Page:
Canadian fuel consumption ratings show that vehicles use about 20 per cent less gasoline than U.S. estimates indicate, which has prompted the Automobile Protection Association to call for changes in Canada's ratings.

A CBC News investigation by reporter Kathy Tomlinson looked into complaints by owners of a 2011 Kia Rondo and a 2010 Toyota Yaris that their cars were using significantly more fuel than they expected.

CBC News and the Automobile Protection Association (APA) selected 13 popular 2012 models from seven vehicle classes and compared the Canadian and American fuel consumption ratings.

For every vehicle, Canada's Fuel Consumption Guide has estimates showing significantly better fuel economy than the estimates from the U.S. government. In the table below, the Canadian estimates show 16 to 22 per cent less gas is used for highway driving, compared to the U.S. estimates, for the same vehicles.

(The table compares U.S. and Canadian estimates of fuel consumption in litres/100 km for virtually identical models, all with automatic transmission. Estimates for both city and highway driving appear, followed by the percentage difference in efficiency in the Canadian estimates, compared to the American. Photos are from the U.S. Fuel Economy Guide.)

In an email to CBC News, Natural Resources Canada, the government agency responsible for the Canadian consumption guide, explained that, "Each vehicle manufacturer tests the fuel consumption of its new vehicle models and reports these results to the Government of Canada."

'Unattainable case scenarios' vs. typical driving conditions

The agency concedes that "the published fuel consumption values are achievable under ideal conditions." Or, as George Iny of the APA told Tomlinson, under "completely unattainable case scenarios."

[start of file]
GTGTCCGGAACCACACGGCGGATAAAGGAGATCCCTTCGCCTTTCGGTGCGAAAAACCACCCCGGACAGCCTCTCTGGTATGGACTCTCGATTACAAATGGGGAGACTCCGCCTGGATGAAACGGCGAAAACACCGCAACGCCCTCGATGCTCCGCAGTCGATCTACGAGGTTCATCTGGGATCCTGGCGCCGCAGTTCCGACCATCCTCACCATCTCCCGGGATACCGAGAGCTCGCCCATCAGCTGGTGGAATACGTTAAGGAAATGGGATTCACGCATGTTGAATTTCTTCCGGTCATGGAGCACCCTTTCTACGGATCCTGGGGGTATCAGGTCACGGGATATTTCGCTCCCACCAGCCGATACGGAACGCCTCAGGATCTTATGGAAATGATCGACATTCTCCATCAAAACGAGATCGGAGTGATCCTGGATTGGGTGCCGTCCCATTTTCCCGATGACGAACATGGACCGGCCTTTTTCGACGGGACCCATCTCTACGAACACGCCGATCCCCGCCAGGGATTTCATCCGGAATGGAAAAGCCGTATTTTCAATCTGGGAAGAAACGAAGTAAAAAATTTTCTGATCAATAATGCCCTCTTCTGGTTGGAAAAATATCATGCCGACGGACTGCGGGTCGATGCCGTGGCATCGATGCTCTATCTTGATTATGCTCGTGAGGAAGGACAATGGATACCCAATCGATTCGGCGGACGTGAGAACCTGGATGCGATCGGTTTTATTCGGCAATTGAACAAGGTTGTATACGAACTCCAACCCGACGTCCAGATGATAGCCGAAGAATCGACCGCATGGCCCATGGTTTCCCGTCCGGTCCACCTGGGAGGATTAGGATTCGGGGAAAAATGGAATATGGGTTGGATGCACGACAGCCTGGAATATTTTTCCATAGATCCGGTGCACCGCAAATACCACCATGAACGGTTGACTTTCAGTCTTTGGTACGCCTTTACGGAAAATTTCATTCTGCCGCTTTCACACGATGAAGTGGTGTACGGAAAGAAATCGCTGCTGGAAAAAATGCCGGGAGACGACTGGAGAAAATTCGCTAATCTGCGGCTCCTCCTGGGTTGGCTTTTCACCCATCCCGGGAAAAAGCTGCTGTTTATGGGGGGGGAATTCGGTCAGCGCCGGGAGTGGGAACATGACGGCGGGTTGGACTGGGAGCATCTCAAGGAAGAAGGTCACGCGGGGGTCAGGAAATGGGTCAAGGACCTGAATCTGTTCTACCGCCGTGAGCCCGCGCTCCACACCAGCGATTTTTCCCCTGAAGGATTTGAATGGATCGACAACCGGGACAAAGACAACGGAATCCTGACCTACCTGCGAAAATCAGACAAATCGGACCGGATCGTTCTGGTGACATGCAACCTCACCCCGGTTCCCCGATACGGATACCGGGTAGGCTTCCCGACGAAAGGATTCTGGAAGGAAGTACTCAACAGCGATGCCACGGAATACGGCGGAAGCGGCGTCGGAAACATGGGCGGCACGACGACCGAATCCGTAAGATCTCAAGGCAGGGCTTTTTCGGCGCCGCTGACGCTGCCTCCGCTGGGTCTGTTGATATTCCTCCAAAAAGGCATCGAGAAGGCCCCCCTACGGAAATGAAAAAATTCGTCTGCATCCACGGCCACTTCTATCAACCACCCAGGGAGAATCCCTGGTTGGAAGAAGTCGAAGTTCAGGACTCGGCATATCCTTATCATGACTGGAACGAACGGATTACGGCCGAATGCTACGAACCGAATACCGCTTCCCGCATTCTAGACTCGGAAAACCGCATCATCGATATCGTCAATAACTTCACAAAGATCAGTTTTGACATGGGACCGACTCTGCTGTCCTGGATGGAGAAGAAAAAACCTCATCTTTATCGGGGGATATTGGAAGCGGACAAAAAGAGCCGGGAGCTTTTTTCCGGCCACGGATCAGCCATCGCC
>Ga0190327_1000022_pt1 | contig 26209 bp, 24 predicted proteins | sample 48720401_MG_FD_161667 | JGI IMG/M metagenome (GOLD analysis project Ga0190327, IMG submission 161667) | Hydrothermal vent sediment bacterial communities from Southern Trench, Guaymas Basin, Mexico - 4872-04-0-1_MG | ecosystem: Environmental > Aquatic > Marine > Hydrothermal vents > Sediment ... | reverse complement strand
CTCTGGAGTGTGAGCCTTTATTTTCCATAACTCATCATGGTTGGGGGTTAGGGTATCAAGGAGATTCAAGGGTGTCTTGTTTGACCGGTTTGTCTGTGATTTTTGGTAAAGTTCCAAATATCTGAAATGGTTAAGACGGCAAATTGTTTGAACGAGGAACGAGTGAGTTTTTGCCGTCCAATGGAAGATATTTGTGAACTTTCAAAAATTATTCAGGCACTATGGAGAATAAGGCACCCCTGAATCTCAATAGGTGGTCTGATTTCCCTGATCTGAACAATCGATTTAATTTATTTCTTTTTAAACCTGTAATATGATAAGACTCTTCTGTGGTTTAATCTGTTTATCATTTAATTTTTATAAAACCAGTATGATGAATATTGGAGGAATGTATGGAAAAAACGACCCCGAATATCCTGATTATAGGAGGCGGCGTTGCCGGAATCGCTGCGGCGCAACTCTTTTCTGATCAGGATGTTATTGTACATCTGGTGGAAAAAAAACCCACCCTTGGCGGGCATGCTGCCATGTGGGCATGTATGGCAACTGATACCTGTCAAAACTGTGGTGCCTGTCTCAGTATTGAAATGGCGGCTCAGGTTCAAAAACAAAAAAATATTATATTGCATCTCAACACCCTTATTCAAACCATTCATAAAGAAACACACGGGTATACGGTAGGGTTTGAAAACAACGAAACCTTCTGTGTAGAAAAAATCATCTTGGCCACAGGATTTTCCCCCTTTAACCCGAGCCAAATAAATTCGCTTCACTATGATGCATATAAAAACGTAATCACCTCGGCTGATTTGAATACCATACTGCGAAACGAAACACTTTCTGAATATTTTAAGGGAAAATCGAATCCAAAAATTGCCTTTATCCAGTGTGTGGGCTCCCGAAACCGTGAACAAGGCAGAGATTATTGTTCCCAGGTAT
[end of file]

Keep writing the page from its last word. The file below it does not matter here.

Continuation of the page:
Comparing U.S. and Canadian estimates

To compare the U.S. and Canadian estimates for a vehicle, follow these links:

Fuel Economy Guide (U.S.)

Fuel Consumption Guide (Canada)

However, the U.S. Environmental Protection Agency conducts its own tests, which they say on their website "are designed to reflect 'typical' driving conditions and driver behavior."

On Nov. 28, the APA called on the government to revise Canada's ratings, arguing the Federal Test Procedure that both Canada and the U.S. have used since the 1970s does not accurately reflect city driving conditions today. For the U.S. guide, the Environmental Protection Agency added tests using air conditioning and during cold temperature at city speeds and harder acceleration and braking at highway speeds. The three additional tests began with the 2008 models.

For highway driving, actual fuel efficiency is probably lower, according to the APA, because the tests are conducted at lower speeds than the average speed on North American highways.

Iny told CBC News that the industry promotes the "unrealistic" ratings in the Canadian guide while "they offer the same vehicle in the U.S. with a 15-20 per cent higher predicted fuel consumption." He wants the Canadian government to adopt the U.S. ratings.

The Canadian estimates are likely to change sometime soon, moving closer to the U.S. estimates and perhaps even showing lower efficiency.

"Our Government will move forward to a system more in line with the American system that takes into account the different climate issues in Canada," Natural Resources spokeswoman Jacinthe Perras wrote in the email to CBC News. Fuel consumption usually increases in very cold weather.

Drivers can improve their fuel efficiency

In her email, Perras notes that "a number of common driving habits, such as speeding, aggressive driving, air conditioner use, unnecessary idling, low tire pressure, additional weight in the vehicle, and so on can increase the fuel consumption of a vehicle."

She then adds that "external factors like poor weather conditions, congestion and variations in road conditions can also increase fuel consumption."